Anupama writes a letter to her 18-years old daughter. Read what she has to say.
With 65.46% female literacy rate as per the 2011 census, women’s education in India is still a point in question. It is still below the world average of 79.7%. What makes the numbers so low even today when we talk about women education in India?
We assume that schooling has become a norm now and imagine that every child by the age of 3 starts some form of schooling. But in many rural areas, if the child is a girl then there are many hindrances to her access to education in India. Women’s education in India is still perceived as an unnecessary indulgence in many parts. While Kerala tops the charts with 92.07% female literacy (and 94.00% overall literacy), Bihar scores much lesser with 51.50% of female literacy (and 61.80% overall literacy).
When the parents cannot afford education for their kids, the son is always given preference over the daughter, if at all they try and send them to school. The daughter stays at home and cooks, cleans, and helps her parents in doing the chores, or she might even be employed as a helper somewhere, which is child labour and illegal as per law.
If both the kids are sent to school, and if there is a personal or financial issue where they cannot afford the education of both the kids, it is mostly the daughter who would be first pulled out of the school. The school dropout rate amongst adolescent girls stands high at 63.5%.
If the daughter wants to go for higher studies it becomes a matter of discussion among parents, relatives, neighbours, (along with long lost aunts) on if there is a need for the same! If the son wants to go for higher education then it is seen as an achievement and opportunity for the boy to settle well and would be lauded among the same set of people.
It is a well known fact that most Indian families spend more on their daughter’s wedding when compared to her education. And the daughters-in-law are mostly expected to take care of the family rather than continuing their studies or having a steady career. Because of this reason, women are said to have jobs and not careers!
We live in a society where the upbringing of children still depends largely on the mother. What good are we going to pass on to the next generation if that mother is illiterate? The chances are that her own daughter might become an illiterate mother one day, thus continuing the vicious cycle.
The common perception is that the girls of the family will get married one day and would not contribute to the financial needs of the family. But what we are not able to understand is that the upbringing and empowerment of future generations is left to illiterate mothers. This is like a chain reaction wherein the next generation of daughters, mostly from the rural areas, are treated the same. In a poverty stricken family, every hard earned rupee would be spent on the needs and education of the son without any questions. Though the daughter shows better prospects of shining well in studies, it is unfortunate that who goes to school is decided based on sex rather than their capability.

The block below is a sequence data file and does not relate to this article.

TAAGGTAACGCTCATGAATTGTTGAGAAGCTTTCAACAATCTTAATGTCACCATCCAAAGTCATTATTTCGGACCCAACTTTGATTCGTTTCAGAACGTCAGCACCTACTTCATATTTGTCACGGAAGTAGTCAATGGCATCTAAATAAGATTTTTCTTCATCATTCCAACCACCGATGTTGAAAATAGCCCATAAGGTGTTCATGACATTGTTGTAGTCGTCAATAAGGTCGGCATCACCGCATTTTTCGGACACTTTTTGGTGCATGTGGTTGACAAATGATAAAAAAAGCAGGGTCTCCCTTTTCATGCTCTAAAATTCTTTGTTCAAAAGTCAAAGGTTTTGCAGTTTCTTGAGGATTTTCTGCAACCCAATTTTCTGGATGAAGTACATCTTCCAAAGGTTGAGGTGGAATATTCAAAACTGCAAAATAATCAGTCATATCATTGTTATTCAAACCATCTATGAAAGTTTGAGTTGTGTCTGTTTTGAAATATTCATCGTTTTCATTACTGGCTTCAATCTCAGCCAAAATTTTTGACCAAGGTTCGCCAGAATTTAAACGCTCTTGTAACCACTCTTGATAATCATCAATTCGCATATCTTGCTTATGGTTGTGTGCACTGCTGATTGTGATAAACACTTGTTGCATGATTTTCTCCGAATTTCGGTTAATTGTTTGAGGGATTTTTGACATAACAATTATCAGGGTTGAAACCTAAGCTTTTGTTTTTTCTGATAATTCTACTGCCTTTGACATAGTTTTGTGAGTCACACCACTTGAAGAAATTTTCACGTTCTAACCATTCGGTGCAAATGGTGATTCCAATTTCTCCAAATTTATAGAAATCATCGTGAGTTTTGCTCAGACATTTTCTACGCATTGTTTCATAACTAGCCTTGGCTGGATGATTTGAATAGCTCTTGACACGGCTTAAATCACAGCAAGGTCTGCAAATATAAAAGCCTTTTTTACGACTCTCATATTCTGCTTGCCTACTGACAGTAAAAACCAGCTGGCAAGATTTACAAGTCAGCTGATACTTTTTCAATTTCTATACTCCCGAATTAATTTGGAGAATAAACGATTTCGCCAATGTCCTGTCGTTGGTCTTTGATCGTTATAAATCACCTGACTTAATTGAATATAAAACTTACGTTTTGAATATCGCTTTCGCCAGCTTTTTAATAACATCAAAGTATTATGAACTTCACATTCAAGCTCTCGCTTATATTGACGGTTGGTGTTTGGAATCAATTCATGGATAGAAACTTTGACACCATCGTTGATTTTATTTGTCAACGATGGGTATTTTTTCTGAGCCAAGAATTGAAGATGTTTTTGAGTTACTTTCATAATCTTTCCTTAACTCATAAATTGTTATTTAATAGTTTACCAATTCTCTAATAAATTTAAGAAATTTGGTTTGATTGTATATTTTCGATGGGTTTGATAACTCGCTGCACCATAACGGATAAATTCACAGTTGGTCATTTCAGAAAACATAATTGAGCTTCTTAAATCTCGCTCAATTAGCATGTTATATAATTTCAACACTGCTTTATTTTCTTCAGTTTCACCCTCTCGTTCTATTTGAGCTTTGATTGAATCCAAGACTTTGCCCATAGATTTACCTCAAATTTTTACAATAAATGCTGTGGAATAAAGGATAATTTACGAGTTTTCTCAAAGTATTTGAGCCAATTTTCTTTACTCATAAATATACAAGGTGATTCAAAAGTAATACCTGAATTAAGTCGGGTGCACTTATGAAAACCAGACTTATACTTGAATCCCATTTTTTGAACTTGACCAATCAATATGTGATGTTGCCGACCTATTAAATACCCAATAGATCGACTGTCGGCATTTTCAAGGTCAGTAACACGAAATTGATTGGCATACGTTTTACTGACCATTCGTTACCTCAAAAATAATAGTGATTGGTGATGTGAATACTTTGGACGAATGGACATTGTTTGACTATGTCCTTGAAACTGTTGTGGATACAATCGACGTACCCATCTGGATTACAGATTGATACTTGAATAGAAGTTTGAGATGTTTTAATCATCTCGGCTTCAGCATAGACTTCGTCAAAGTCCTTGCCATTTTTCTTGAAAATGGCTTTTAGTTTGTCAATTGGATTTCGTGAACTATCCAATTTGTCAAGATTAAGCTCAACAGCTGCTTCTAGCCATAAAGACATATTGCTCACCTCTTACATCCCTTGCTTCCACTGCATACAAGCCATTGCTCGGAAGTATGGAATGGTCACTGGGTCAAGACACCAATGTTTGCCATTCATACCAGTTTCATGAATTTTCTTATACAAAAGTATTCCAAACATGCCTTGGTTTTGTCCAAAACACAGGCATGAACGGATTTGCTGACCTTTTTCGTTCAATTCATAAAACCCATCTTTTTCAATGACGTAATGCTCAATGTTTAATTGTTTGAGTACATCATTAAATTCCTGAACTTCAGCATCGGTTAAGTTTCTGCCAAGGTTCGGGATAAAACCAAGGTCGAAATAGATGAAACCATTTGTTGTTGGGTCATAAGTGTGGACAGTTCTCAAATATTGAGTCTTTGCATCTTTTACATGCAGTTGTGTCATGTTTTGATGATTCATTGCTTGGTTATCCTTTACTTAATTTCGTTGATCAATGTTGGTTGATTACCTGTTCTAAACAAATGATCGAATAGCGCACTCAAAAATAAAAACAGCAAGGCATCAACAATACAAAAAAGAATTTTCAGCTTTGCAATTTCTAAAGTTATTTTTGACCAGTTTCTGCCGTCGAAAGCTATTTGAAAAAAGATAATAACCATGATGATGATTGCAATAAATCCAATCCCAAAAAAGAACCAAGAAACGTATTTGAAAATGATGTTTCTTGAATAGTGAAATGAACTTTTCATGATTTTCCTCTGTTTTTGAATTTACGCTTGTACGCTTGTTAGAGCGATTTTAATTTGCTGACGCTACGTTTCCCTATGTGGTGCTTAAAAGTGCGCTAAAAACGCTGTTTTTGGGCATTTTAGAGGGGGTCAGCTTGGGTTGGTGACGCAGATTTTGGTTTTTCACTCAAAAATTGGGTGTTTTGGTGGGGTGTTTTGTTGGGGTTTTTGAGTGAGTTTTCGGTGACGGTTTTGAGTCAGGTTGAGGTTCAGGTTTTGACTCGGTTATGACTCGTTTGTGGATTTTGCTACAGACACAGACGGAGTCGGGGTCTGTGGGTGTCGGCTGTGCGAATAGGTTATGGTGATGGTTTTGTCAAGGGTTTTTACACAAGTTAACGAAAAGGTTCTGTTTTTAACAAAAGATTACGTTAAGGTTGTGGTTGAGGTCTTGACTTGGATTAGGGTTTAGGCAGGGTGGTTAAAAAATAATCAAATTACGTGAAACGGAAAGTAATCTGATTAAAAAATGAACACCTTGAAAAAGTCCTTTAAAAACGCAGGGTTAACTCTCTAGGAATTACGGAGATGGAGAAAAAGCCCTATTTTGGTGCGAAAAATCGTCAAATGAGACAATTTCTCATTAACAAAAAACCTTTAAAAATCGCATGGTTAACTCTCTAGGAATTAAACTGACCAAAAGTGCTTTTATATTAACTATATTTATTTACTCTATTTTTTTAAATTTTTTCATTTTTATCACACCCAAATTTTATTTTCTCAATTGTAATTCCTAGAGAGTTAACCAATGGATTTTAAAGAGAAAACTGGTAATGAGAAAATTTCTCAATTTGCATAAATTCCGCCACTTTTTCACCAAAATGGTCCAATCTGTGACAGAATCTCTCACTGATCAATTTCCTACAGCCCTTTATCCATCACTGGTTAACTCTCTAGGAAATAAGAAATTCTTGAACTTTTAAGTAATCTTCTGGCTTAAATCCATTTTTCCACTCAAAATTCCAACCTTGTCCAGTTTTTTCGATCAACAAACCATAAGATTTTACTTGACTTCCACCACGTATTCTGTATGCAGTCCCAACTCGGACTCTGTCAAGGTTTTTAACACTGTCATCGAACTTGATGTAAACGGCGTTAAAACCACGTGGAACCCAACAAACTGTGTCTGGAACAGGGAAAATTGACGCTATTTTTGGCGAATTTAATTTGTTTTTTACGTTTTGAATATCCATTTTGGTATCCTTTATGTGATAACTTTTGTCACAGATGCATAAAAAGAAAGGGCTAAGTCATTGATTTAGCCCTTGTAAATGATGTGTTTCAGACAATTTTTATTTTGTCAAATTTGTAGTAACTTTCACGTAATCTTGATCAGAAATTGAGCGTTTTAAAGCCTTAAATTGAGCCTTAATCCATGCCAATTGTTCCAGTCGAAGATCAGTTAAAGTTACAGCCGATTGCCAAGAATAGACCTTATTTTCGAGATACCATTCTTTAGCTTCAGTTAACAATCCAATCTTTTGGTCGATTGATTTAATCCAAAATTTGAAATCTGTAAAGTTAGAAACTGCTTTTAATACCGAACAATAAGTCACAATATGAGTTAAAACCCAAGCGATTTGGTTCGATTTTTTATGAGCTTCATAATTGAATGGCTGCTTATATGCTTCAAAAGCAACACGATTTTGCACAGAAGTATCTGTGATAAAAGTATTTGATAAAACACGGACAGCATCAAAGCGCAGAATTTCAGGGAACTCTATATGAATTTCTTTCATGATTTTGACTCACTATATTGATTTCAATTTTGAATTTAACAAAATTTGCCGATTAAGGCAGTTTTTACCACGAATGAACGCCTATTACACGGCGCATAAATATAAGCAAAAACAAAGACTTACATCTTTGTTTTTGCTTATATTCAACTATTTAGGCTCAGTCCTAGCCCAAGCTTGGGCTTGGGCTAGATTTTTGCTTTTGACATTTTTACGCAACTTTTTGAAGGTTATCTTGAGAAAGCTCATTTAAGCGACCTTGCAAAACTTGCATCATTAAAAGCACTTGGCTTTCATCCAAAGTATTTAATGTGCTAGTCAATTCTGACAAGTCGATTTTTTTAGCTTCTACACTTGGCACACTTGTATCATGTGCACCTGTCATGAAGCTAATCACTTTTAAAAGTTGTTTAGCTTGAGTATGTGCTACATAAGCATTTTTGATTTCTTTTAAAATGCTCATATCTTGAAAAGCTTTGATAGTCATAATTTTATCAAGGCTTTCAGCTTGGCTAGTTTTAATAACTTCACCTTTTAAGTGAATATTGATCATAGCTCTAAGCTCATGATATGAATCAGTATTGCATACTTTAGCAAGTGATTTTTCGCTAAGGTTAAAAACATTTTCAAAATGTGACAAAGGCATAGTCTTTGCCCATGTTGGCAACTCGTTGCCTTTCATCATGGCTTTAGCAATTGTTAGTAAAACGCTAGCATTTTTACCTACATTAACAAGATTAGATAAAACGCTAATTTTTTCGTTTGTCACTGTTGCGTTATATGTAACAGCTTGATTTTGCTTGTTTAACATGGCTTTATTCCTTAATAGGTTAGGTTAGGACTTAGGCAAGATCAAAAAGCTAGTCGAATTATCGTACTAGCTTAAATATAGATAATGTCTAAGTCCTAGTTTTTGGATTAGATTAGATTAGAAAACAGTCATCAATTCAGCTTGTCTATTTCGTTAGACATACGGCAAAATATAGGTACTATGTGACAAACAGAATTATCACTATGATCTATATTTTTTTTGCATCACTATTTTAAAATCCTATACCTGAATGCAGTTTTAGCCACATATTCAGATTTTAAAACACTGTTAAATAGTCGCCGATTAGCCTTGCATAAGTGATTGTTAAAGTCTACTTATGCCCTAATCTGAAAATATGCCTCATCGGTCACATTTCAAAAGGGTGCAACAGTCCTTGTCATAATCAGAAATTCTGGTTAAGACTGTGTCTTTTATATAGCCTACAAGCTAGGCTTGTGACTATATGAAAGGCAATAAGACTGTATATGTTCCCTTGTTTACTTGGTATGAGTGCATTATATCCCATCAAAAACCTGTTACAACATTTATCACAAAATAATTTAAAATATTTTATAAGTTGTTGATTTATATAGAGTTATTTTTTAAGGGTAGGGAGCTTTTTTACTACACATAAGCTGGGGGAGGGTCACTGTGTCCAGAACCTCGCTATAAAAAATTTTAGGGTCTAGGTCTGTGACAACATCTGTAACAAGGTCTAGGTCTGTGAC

This infographic gives us a clear picture of the situation today.
There are many reforms and strategies by the government towards the betterment of women education in India. But it is time to think about the simple measures we can take in our daily routine to contribute for women’s education in India. It starts from every home; women education in India can be improved when:
• We do not consider a girl child to be a burden but a person holding great opportunities
• We provide similar opportunities to all of our kids
• We stop thinking that cooking, laundry and other household chores are only women’s job
• We treat women with the same respect as a fellow human being and don’t categorise them as inferior
• We stop thinking that women need not have a career and are ready to accept that they deserve equal prospects
• We talk to your domestic helpers/drivers and encourage them to continue sending their kids to school without any discrimination
• We encourage our friends/neighbours/relatives to not stop the education of a girl just because she got a great match and needs to get married.
• We try to retain the women workforce of this country
The list goes on but rather than the availability of education or the financial status, it has more to do with the thinking, attitude and mindset of people towards women education in India. There are many well-to-do families where women are confined to houses, not because they cannot do any better but because we take away their opportunity in letting them make their own place in the society.
A holistic education is the need of the hour where women think beyond just earning degrees or continue working but are not encouraged to think about money. We need to strive continuously to pursue those matters which are considered only as man’s work to achieve comprehensive women education in India.
Image via Shutterstock.
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